Scott Darling Tells All in Emotional Goodbye Letter to Chicago

Scott Darling has been working on his goodbye to Chicago for months – and it was well worth the wait.

The former Hawks goalie had just lived out a dream he had been wishing for since childhood –to win a Stanley Cup Championship with his hometown team the Chicago Blackhawks- but it was a dream he had quickly given up on following a tough battle with alcoholism.

Opening up in his emotional goodbye letter, Darling wrote in The Players’ Tribune that he “just couldn’t find the words” for his farewell to the city that embraced him with open arms, the city he dreamed of playing for.

“In writing this story, I got choked up four or five different times,” he wrote. “Maybe that sounds ridiculous, but that’s only if you don’t know how low of a place I clawed my way up from.”

In his essay, Darling reveals how exactly he lost his way, struggling to fight a seemingly unwinnable fight with alcoholism, and how he managed to turn his life around.

“The thing about alcoholism is that you never think you have a problem,” he said. “That’s how it gets you. Because it always starts small. For me, it started as a way to cope with social anxiety.”

Darling spent years jumping from team to team, falling deeper and deeper into a dark hole, until he got to a point where “drinking wasn’t a choice.”

It wasn’t until his father came to see him play with the Lafeyette IceGators that Darling said he hit “rock bottom.”

“My dad just looked at me with so much sadness in his eyes, and he said, ‘You shouldn’t be here, Scott. You shouldn’t be here,’” Darling wrote. “I get choked up every time I think about it.”

He went on to finish a stint in rehab, work as an assistant custodian for the school district where his mom was employed in suburban Chicago and continued to play minor league hockey. 

“Over the next two years I felt like I played for every single team in minor league hockey,” he wrote. “My page looks ridiculous, and it’s actually missing some teams. Officially, it lists nine teams, but unofficially, it’s at least 13 or 14. Teams would call me up in emergency situations for a weekend, but sometimes I wouldn’t actually play. “

Eventually he worked his way up to playing for the AHL team in Milwaukee- and he played well. Soon after, on the three-year anniversary of his sobriety, Darling received an offer from the Blackhawks.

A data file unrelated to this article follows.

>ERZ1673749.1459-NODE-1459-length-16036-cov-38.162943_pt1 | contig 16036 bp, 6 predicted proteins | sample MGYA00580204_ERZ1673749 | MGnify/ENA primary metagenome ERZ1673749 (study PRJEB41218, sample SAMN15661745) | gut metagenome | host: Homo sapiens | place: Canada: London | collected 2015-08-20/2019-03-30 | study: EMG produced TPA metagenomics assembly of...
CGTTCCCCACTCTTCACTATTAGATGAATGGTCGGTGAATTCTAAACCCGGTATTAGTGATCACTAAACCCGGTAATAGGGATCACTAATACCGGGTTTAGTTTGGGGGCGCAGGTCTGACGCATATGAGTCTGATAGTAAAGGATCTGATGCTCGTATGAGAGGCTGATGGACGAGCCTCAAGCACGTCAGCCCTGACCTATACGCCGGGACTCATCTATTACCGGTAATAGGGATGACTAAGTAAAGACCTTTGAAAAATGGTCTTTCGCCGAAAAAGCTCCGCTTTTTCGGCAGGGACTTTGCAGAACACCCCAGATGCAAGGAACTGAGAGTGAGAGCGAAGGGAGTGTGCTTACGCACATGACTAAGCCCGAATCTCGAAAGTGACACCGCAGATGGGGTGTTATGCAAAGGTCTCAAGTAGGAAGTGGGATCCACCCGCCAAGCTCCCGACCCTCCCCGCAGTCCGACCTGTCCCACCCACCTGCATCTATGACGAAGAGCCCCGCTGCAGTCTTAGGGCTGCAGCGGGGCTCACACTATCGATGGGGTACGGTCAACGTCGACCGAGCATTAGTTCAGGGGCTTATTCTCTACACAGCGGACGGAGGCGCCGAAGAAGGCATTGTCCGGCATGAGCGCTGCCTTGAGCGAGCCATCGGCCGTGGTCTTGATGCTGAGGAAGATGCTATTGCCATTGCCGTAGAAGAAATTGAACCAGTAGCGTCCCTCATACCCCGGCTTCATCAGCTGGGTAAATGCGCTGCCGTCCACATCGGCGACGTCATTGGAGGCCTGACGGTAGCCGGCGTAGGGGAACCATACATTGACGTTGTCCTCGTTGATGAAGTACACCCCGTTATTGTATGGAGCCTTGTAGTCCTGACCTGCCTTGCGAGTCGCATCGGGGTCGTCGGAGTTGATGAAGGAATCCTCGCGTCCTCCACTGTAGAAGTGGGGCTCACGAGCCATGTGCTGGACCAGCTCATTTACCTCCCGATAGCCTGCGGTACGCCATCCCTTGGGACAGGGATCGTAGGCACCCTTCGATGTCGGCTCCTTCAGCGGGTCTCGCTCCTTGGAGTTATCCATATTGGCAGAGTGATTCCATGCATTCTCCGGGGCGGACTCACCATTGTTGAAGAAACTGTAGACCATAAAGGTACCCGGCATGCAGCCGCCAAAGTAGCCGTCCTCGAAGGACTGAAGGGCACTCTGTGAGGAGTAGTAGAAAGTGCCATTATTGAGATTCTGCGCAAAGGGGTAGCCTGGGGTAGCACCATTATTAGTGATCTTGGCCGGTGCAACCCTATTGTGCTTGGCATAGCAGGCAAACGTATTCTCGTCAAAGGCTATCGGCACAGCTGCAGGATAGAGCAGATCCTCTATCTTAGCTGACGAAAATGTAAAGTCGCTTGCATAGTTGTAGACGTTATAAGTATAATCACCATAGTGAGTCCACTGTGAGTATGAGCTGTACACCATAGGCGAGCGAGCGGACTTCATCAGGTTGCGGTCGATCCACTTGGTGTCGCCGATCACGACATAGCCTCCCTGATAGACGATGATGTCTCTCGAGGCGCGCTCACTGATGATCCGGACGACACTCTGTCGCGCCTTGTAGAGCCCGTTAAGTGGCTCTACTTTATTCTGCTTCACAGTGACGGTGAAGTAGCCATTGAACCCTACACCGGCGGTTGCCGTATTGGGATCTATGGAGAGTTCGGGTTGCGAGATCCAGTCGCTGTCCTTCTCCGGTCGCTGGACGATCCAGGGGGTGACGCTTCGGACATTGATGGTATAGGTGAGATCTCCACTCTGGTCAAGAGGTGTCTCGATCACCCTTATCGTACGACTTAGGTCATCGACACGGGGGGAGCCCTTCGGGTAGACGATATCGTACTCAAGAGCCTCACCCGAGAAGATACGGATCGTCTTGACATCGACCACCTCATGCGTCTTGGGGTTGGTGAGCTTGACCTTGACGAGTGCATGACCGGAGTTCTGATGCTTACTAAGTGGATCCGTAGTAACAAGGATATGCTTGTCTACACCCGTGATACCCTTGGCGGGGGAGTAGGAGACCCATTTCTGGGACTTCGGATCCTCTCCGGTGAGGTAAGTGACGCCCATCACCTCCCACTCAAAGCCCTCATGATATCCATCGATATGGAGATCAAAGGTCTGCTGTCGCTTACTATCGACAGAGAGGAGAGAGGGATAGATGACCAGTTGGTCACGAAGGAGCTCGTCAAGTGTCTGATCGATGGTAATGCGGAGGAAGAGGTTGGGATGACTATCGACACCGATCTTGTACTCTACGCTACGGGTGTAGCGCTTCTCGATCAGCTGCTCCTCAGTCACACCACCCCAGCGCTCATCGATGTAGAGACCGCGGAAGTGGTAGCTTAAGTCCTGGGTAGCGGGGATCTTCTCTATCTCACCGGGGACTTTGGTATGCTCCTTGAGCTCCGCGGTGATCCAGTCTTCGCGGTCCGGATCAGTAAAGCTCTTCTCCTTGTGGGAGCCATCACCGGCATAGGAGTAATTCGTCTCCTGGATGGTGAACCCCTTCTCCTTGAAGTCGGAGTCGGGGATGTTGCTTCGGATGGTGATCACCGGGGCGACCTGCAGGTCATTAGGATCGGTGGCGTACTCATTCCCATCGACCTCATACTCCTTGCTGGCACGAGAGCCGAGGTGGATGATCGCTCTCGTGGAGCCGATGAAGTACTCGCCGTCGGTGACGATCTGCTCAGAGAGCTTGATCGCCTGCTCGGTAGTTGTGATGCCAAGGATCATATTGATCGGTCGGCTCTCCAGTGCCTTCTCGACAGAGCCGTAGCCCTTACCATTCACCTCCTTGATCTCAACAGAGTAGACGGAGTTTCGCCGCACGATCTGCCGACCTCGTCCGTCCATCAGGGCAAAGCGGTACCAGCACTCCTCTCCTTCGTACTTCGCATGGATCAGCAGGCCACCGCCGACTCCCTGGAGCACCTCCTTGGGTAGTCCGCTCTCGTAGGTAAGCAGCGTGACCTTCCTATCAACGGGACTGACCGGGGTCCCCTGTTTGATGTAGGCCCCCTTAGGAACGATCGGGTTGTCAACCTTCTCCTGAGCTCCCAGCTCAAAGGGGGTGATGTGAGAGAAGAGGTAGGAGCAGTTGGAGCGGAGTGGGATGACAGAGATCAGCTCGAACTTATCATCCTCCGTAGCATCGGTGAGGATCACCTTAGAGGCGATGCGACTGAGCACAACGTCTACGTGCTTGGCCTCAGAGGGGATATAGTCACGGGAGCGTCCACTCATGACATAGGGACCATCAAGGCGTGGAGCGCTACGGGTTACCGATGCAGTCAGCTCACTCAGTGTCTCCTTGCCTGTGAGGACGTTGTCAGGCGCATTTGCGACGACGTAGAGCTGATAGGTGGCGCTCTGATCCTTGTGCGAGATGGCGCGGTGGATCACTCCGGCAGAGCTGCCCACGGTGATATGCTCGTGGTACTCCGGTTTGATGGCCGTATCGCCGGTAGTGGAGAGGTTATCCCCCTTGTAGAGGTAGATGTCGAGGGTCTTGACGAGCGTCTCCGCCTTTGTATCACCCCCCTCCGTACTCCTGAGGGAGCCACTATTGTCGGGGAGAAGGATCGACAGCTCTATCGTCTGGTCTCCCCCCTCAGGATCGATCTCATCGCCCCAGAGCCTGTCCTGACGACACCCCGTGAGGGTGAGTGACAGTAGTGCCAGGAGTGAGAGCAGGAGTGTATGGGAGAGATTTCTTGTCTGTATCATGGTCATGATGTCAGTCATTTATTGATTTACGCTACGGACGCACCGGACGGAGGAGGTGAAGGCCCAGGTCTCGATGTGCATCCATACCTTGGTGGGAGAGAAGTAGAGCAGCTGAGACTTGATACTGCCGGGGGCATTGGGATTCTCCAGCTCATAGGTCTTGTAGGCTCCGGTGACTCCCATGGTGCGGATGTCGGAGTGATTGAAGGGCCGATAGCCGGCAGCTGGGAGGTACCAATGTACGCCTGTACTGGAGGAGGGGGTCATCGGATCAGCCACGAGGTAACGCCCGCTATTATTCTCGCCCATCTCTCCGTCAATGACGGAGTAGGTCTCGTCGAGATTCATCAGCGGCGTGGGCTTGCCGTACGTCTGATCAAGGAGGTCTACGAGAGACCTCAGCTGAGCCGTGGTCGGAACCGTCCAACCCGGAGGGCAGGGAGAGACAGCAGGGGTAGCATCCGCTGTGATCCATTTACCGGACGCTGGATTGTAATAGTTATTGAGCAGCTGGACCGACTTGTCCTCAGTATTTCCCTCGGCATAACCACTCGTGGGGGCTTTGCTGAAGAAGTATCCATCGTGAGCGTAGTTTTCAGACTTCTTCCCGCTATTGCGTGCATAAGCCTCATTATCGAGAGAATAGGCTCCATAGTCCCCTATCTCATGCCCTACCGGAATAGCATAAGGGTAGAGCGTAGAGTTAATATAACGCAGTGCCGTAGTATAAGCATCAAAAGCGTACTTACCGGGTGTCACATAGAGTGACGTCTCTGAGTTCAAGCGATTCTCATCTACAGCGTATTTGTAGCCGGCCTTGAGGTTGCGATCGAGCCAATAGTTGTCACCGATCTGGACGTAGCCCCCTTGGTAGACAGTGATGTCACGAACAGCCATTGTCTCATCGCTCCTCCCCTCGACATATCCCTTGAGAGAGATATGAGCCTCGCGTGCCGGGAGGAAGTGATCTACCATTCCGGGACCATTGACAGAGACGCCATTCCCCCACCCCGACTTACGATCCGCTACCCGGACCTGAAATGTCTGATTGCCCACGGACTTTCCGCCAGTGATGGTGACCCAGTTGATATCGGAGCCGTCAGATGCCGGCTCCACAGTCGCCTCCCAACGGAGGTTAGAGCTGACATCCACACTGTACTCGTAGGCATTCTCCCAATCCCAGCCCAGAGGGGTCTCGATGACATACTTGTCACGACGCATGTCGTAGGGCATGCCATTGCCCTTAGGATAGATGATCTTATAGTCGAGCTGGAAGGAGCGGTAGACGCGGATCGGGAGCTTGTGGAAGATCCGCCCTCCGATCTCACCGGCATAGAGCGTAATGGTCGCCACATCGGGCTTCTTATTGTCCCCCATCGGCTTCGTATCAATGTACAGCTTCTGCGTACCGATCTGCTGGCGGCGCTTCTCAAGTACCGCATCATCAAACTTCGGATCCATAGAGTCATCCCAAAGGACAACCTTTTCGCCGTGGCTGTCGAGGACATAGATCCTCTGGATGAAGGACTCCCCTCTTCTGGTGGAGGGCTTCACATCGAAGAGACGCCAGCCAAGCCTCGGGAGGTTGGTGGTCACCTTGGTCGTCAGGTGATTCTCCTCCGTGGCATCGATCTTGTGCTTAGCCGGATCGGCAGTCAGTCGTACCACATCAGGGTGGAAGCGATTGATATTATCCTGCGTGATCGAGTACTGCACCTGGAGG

“I called my mom and she just screamed,” he wrote. “I called my dad and he couldn’t physically speak.”

Darling said he doesn’t remember much of his first game at the United Center. 

“I blacked out on adrenaline,” he said. “I just know that I played well and we won 2–1. After the game, I was taking my gear off, and I thought, ‘Alright, that’s it. If you never play again, you can die happy.’”

He then went on to play in the playoffs and win a Stanley Cup Championship with the team he had idolized since childhood. 

“I remember the exact moment that it hit me,” he wrote. “It was with four minutes left in Game 6. Kaner scored to make it 2–0, and I had this realization that we were going to win the Stanley Cup. I was going to win the Stanley Cup. With the Chicago Blackhawks. I remember thinking, ‘Oh my God. What do I do with my hands?’” 

As he took hold of the coveted trophy, Darling said he did something he’s never done before. 

“I screamed in public,” he wrote. “I let out a huge, awkward roar.” 

He goes on to thank his teammates and the entire Blackhawks organization for making him feel at home, like he was truly a part of something great.

“In 40 years, I’ll tell my kids about Game 1 against Nashville. I’ll tell them what it felt like to lift the Cup. But more importantly, I’ll tell them about Johnny and Brent and Duncan and Crow and Kaner and Shaw and on and on,” he wrote.

Darling was traded to Carolina, but his heart will always be with Chicago. 

“It all means more to me than anyone will ever understand,” he wrote. “I love you, guys. I love you, Chicago. I thank you from the bottom of my heart.”

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